Somehow what we have tried to achieve as Write GEAR and what we imagine Black Friday to be are just not compatible. We aim to help people Disconnect. Create. Write. We aim to help people enjoy the tactile experience of the analogue that we hope brings out their inherent creativity, their inherent ability to do good and meaningful work, that helps them to be more human. I mean isn’t this what centuries of artists, artisans, writers, and anyone trying to do good work has done? Hasn’t good meaningful work and creative expression always been like the mythic prophetic figures calling generation after generation not to get lost into the Zeitgeist, into the spirit of the age, calling us to be more human?
We have been inspired by the outdoor clothing brand “Patagonia” and their full page New York Times advert that asked people to not buy their jacket on Black Friday. Instead they offered their customers free repairs on any of their jackets through a mobile repair centre that was making its rounds around New York City. There is something profound in their act. Not just in their desire to reduce their footprint on the planet but in the idea that sometimes a well-used and loved tool is better than a basketful of new ones.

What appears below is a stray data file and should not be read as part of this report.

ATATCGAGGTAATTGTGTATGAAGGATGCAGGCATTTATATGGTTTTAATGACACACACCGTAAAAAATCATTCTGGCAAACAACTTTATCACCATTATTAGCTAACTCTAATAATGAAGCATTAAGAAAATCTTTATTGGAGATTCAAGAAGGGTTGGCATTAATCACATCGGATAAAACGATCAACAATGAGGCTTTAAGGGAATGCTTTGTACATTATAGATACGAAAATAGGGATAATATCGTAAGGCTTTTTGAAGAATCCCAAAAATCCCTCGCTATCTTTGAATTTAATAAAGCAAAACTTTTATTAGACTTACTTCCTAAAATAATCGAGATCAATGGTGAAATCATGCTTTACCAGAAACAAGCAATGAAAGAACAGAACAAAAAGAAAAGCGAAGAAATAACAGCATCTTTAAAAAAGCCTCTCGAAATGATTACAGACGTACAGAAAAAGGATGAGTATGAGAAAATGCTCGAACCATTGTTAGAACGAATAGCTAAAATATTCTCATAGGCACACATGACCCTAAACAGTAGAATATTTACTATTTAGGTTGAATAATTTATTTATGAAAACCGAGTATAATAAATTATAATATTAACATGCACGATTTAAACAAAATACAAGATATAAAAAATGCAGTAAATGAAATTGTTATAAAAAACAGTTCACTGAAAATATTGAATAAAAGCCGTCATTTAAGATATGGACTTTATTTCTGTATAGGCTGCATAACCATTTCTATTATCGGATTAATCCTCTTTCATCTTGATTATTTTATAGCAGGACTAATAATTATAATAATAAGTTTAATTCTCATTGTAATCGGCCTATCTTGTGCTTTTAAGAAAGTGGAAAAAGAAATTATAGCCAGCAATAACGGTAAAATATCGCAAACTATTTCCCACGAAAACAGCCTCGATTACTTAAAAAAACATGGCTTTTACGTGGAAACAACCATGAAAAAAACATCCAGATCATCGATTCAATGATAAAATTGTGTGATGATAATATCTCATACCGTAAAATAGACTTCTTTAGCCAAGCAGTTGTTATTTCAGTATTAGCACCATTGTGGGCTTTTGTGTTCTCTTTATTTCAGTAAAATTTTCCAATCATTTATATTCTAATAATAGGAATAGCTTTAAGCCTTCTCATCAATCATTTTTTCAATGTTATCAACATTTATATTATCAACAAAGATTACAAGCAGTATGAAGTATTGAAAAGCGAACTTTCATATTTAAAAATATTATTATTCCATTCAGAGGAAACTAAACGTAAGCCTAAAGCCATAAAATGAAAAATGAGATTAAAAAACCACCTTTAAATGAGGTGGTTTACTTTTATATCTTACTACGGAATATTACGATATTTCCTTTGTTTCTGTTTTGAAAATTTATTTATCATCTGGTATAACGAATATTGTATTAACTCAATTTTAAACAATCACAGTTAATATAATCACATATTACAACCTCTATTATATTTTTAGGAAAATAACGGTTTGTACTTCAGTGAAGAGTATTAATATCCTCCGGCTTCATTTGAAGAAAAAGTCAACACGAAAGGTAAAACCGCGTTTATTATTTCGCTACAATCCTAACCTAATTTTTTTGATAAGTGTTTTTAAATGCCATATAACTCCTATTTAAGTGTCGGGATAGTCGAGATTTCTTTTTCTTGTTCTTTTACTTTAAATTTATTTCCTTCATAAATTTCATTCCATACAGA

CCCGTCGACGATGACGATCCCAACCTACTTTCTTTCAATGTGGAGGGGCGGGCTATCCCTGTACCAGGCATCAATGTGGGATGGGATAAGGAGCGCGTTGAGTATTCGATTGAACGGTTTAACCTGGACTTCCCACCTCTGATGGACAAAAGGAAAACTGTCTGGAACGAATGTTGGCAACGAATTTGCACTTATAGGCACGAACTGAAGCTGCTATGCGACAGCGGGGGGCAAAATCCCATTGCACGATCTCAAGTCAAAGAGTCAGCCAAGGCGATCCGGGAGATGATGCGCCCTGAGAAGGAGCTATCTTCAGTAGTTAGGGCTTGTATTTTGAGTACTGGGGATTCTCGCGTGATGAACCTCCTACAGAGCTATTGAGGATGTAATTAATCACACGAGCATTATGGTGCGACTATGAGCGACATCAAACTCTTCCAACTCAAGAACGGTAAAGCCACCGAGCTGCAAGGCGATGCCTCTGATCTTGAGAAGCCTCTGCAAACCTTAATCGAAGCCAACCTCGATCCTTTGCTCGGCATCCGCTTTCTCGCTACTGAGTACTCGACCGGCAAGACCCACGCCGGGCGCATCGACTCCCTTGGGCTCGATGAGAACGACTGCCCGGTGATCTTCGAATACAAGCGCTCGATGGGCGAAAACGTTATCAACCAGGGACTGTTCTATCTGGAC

I have very little doubt that nationwide this will probably be the biggest Black Friday of all time. Riots, racial tension, almost two years of the effects of Covid has had a dramatic effect on us. Most of us are probably a little unhappier than we normally are and so retail therapy is just more tempting than usual. The hope of something new bringing in a ray of sunlight into what has been a pretty overcast year. But like Patagonia, we suggest that possibly we will be a little happier today by dusting off our old pens, unused notebooks and bottles of inks than getting a bunch of new ones. Like the US celebrating Thanksgiving yesterday, perhaps we will be a little happier embodying that act. Being thankful. Not just for what we can get today, but for what we already have and for the people and community we have in our lives.
So this Black Friday and the next, we will not have any specials. And when we do not I hope you do not think it is not because we are not grateful for all our amazing customers. We most certainly are. It is because we believe the best way we can value our customers at a time like this is by staying true to our underlying purpose. To help you Disconnect. Create. Write. Which on a day like Black Friday it is standing in resistance to the noise filled mania of rampant consumerism and encouraging others to remind themselves that this is not what makes us human, what makes us creative beings, what makes us happy.